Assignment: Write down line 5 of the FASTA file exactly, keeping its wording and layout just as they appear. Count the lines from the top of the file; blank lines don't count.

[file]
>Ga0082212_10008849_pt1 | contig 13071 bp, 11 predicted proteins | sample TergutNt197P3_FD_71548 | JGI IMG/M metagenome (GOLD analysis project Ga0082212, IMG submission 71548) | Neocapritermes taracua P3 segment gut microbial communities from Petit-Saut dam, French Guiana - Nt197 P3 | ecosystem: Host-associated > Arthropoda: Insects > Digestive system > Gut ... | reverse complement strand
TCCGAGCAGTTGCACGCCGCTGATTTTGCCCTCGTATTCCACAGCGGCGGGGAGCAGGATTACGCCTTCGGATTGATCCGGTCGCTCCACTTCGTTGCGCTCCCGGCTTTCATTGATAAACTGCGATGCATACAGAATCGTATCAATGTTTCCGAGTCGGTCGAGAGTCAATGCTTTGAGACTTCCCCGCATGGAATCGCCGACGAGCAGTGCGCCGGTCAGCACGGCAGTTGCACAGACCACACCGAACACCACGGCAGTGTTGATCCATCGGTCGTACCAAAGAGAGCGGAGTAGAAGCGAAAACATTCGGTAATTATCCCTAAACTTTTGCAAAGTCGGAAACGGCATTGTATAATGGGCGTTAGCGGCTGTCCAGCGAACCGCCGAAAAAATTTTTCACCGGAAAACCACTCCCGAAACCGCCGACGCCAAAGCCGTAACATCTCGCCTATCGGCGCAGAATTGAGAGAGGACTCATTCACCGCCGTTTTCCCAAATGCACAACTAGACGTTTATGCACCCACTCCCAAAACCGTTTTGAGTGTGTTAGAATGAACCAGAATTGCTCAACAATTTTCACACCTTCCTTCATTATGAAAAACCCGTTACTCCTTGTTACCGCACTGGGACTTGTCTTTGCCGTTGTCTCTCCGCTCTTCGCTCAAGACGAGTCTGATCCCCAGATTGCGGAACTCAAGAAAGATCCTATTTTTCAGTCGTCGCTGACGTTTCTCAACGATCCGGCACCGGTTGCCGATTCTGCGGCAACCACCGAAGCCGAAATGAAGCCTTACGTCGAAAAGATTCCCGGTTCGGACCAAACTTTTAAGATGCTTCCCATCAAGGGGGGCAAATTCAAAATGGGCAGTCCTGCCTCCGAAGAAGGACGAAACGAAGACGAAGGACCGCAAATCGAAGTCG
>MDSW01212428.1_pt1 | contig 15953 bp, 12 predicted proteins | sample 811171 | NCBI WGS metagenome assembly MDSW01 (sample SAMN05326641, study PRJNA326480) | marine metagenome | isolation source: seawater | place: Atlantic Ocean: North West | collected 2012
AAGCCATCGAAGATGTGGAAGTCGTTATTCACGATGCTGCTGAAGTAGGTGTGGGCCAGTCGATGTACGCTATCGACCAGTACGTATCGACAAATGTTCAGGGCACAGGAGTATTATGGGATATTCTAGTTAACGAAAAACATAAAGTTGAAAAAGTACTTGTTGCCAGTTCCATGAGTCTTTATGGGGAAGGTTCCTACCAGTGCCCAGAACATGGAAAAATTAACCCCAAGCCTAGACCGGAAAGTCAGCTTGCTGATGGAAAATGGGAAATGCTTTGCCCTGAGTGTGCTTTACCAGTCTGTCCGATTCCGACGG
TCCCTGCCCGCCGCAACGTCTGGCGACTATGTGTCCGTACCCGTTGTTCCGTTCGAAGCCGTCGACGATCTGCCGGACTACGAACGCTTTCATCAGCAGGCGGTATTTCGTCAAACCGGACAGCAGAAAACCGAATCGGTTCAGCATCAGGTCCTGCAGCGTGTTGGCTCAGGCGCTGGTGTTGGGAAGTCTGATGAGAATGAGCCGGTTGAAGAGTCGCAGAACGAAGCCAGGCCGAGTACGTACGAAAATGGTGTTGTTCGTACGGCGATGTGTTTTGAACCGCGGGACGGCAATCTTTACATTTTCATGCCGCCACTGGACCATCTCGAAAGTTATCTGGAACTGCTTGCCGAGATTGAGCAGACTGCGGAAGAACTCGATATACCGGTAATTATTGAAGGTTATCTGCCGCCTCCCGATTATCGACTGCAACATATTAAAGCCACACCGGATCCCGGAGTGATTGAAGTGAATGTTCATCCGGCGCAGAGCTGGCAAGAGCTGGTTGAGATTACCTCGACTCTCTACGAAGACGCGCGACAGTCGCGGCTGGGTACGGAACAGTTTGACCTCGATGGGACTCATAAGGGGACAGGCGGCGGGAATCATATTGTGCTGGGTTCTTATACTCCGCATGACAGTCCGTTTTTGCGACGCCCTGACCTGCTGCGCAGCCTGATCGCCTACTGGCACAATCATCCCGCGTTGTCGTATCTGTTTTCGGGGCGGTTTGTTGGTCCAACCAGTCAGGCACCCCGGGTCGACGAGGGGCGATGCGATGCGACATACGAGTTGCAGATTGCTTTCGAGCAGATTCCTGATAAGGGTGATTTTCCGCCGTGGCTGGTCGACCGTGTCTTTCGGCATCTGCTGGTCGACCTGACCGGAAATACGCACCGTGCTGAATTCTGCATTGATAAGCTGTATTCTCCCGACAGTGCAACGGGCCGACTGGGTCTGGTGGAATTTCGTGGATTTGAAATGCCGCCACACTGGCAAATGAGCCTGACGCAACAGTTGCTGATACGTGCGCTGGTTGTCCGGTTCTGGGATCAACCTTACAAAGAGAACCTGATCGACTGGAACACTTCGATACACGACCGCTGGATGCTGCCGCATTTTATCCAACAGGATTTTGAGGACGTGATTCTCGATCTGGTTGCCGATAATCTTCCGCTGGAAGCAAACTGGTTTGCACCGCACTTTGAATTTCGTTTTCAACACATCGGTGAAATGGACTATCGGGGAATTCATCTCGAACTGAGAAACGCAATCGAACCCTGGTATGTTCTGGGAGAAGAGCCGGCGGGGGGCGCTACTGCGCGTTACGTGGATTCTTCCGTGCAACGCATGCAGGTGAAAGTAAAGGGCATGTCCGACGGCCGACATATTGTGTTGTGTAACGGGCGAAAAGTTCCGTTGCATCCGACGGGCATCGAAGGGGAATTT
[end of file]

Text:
TCCCTGCCCGCCGCAACGTCTGGCGACTATGTGTCCGTACCCGTTGTTCCGTTCGAAGCCGTCGACGATCTGCCGGACTACGAACGCTTTCATCAGCAGGCGGTATTTCGTCAAACCGGACAGCAGAAAACCGAATCGGTTCAGCATCAGGTCCTGCAGCGTGTTGGCTCAGGCGCTGGTGTTGGGAAGTCTGATGAGAATGAGCCGGTTGAAGAGTCGCAGAACGAAGCCAGGCCGAGTACGTACGAAAATGGTGTTGTTCGTACGGCGATGTGTTTTGAACCGCGGGACGGCAATCTTTACATTTTCATGCCGCCACTGGACCATCTCGAAAGTTATCTGGAACTGCTTGCCGAGATTGAGCAGACTGCGGAAGAACTCGATATACCGGTAATTATTGAAGGTTATCTGCCGCCTCCCGATTATCGACTGCAACATATTAAAGCCACACCGGATCCCGGAGTGATTGAAGTGAATGTTCATCCGGCGCAGAGCTGGCAAGAGCTGGTTGAGATTACCTCGACTCTCTACGAAGACGCGCGACAGTCGCGGCTGGGTACGGAACAGTTTGACCTCGATGGGACTCATAAGGGGACAGGCGGCGGGAATCATATTGTGCTGGGTTCTTATACTCCGCATGACAGTCCGTTTTTGCGACGCCCTGACCTGCTGCGCAGCCTGATCGCCTACTGGCACAATCATCCCGCGTTGTCGTATCTGTTTTCGGGGCGGTTTGTTGGTCCAACCAGTCAGGCACCCCGGGTCGACGAGGGGCGATGCGATGCGACATACGAGTTGCAGATTGCTTTCGAGCAGATTCCTGATAAGGGTGATTTTCCGCCGTGGCTGGTCGACCGTGTCTTTCGGCATCTGCTGGTCGACCTGACCGGAAATACGCACCGTGCTGAATTCTGCATTGATAAGCTGTATTCTCCCGACAGTGCAACGGGCCGACTGGGTCTGGTGGAATTTCGTGGATTTGAAATGCCGCCACACTGGCAAATGAGCCTGACGCAACAGTTGCTGATACGTGCGCTGGTTGTCCGGTTCTGGGATCAACCTTACAAAGAGAACCTGATCGACTGGAACACTTCGATACACGACCGCTGGATGCTGCCGCATTTTATCCAACAGGATTTTGAGGACGTGATTCTCGATCTGGTTGCCGATAATCTTCCGCTGGAAGCAAACTGGTTTGCACCGCACTTTGAATTTCGTTTTCAACACATCGGTGAAATGGACTATCGGGGAATTCATCTCGAACTGAGAAACGCAATCGAACCCTGGTATGTTCTGGGAGAAGAGCCGGCGGGGGGCGCTACTGCGCGTTACGTGGATTCTTCCGTGCAACGCATGCAGGTGAAAGTAAAGGGCATGTCCGACGGCCGACATATTGTGTTGTGTAACGGGCGAAAAGTTCCGTTGCATCCGACGGGCATCGAAGGGGAATTT